General Motors and Samsung SDI plan to invest a combined $3bn to build a new plant in the US, the first time the carmaker has selected the South Korean company to manufacture batteries for its electric vehicles.
The new plant is scheduled to open in 2026 and will require hiring “thousands” of workers to make two types of battery cells using nickel-rich chemistries, the companies said on Tuesday, in an announcement that coincides with a visit to Washington by South Korea’s president Yoon Suk Yeol.
The decision to partner with Samsung marks an effort by GM to diversify its battery supply chain away from LG with whom the US carmaker jointly owns and operates three battery plants.
GM chief executive Mary Barra said choosing Samsung would improve the resiliency and costs of the carmaker’s supply chain while allowing it to scale faster. The company plans to build 400,000 EVs in the US in the first half of next year and then hit 1mn annually starting in 2025.
“Having multiple strong cell partners will allow us to expand into new segments more quickly,” she said on the company’s earnings call, adding that it would also allow GM to grow its “annual EV assembly capacity in North America significantly above 1mn units”.
The joint venture with Samsung follows a recall of 140,000 Chevrolet Bolts in 2020 after flaws in batteries manufactured by LG Chem caused fires in several Bolt vehicles. The battery maker eventually paid GM $1.9bn towards the cost of the recall.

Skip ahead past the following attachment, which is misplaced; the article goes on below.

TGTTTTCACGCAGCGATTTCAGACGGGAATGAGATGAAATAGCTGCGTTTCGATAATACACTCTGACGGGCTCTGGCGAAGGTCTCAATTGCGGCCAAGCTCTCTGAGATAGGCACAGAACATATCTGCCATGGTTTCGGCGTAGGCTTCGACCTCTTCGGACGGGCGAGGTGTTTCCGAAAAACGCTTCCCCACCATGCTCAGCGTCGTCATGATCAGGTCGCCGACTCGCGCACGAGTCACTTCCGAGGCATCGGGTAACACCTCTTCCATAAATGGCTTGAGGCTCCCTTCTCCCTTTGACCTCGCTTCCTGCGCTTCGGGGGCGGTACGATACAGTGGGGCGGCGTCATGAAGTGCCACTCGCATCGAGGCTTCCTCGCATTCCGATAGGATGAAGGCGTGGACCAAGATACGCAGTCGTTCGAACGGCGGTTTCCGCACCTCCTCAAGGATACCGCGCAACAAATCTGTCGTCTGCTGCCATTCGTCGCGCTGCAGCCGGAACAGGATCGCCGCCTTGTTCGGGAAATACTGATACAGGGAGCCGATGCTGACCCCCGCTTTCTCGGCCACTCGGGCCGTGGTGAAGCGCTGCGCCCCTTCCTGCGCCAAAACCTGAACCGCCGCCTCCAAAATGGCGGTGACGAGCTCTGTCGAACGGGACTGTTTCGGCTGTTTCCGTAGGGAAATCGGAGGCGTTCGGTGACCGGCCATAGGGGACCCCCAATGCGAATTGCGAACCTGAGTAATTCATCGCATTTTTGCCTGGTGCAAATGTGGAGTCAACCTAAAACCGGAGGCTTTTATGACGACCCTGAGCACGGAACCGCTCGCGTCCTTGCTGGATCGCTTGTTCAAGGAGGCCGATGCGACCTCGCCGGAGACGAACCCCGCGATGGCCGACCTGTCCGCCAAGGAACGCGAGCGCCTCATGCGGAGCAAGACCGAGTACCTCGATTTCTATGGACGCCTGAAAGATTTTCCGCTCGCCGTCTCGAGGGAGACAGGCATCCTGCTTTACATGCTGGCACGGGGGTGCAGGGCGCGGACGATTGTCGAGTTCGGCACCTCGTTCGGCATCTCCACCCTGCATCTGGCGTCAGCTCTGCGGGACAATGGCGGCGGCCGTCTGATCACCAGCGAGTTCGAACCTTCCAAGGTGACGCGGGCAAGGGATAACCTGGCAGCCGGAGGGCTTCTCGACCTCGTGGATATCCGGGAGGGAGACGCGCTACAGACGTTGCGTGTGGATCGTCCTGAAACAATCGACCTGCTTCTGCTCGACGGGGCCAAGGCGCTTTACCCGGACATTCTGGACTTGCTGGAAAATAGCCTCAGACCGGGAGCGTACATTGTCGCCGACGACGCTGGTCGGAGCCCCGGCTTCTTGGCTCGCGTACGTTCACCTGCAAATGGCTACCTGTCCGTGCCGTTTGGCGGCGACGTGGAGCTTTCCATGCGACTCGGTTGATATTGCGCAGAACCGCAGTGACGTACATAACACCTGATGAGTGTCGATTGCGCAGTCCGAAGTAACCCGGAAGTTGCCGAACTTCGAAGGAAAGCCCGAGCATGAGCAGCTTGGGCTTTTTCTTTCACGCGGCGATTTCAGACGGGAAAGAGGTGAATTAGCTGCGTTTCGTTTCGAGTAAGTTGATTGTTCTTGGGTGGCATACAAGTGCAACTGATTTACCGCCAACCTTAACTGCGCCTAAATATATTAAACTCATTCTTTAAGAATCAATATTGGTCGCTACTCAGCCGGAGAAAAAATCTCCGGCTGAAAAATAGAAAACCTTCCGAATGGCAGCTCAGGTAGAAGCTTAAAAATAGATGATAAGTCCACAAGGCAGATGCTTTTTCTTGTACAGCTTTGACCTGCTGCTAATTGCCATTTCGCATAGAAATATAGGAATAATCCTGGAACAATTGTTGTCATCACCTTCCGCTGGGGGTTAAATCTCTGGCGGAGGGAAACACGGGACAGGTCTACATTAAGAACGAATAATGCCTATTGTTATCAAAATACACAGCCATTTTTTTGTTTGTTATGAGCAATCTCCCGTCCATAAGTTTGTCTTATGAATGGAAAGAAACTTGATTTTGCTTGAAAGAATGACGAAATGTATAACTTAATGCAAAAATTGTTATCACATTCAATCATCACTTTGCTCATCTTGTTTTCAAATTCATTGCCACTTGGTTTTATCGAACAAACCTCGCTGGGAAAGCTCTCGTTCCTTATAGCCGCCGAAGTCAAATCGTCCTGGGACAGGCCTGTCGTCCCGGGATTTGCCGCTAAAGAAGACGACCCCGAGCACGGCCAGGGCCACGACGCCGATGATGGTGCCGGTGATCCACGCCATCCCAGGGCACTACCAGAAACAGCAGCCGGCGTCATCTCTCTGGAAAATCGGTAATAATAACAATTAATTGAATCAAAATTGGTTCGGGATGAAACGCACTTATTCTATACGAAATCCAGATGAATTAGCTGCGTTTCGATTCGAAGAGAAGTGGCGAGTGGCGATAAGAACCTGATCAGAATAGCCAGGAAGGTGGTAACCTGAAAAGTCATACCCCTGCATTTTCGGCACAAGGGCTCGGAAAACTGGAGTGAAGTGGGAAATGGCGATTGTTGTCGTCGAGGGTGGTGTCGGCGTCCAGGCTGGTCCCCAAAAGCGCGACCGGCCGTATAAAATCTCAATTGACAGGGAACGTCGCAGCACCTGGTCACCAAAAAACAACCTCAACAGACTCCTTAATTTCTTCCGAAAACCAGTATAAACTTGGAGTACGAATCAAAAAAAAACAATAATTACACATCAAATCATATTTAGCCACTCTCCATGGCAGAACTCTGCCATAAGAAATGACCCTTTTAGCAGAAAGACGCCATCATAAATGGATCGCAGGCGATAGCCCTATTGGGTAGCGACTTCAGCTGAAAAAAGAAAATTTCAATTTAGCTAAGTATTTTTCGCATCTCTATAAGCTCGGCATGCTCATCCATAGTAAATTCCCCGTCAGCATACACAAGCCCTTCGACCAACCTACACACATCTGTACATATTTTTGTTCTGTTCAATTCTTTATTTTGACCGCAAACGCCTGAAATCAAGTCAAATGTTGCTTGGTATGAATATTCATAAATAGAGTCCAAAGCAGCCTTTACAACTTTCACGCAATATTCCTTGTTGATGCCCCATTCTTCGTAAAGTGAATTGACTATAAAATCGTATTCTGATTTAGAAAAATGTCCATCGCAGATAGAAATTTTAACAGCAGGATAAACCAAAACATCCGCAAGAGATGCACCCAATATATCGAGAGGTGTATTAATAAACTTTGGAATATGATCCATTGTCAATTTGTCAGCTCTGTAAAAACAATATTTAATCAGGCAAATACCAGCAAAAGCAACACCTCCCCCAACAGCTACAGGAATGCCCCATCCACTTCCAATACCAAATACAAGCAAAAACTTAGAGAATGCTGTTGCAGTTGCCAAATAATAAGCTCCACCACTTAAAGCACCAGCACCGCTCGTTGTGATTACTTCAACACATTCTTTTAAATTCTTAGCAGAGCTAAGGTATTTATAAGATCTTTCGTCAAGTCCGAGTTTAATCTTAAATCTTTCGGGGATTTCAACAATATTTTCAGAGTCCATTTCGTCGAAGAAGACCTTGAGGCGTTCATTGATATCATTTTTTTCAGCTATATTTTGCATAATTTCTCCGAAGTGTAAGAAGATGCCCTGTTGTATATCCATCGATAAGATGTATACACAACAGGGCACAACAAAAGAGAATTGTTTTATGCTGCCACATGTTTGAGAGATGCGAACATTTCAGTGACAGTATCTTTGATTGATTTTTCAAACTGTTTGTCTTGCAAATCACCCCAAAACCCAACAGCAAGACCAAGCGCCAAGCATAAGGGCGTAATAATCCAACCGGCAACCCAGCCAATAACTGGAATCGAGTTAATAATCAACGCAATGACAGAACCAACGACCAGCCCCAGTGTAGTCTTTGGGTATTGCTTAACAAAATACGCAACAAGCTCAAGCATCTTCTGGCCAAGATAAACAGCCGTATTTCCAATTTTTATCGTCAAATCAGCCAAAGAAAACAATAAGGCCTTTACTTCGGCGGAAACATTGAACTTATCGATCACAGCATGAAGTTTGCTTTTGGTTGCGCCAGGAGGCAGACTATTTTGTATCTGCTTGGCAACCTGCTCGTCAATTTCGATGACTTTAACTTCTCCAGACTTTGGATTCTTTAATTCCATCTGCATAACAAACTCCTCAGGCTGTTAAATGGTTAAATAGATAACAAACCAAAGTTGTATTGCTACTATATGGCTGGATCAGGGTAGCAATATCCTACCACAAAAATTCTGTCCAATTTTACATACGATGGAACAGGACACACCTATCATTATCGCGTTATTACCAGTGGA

Barra on Tuesday also said the company will stop making the Bolt and Bolt electric utility vehicle at the end of the year. GM plans to convert the Michigan factory that makes the vehicles into a one focused on making electric versions of its Chevrolet Silverado and GMC Sierra trucks.
Converting the factory will give GM the capacity to build 600,000 electric trucks a year, Barra said. Sales of trucks and sport utility vehicles have outpaced car sales in the US, and the company sold 19,700 Bolts and 127,000 of the gas-powered version of the Silverado in the first quarter.
The announcements accompanied quarterly results from GM that included a $500mn boost to its profit guidance for the year, driven by strong customer demand and better production as well as cost reductions. The company said it expected operating profit to range from $11bn to $13bn, up from $10.5bn to $12.5bn.
GM reported first-quarter operating earnings of $3.8bn. Though the carmaker earned 6 per cent more in the same period last year, the result was still above Wall Street’s expectation of $3.2bn.
“We’re feeling confident about 2023,” said chief financial officer Paul Jacobson.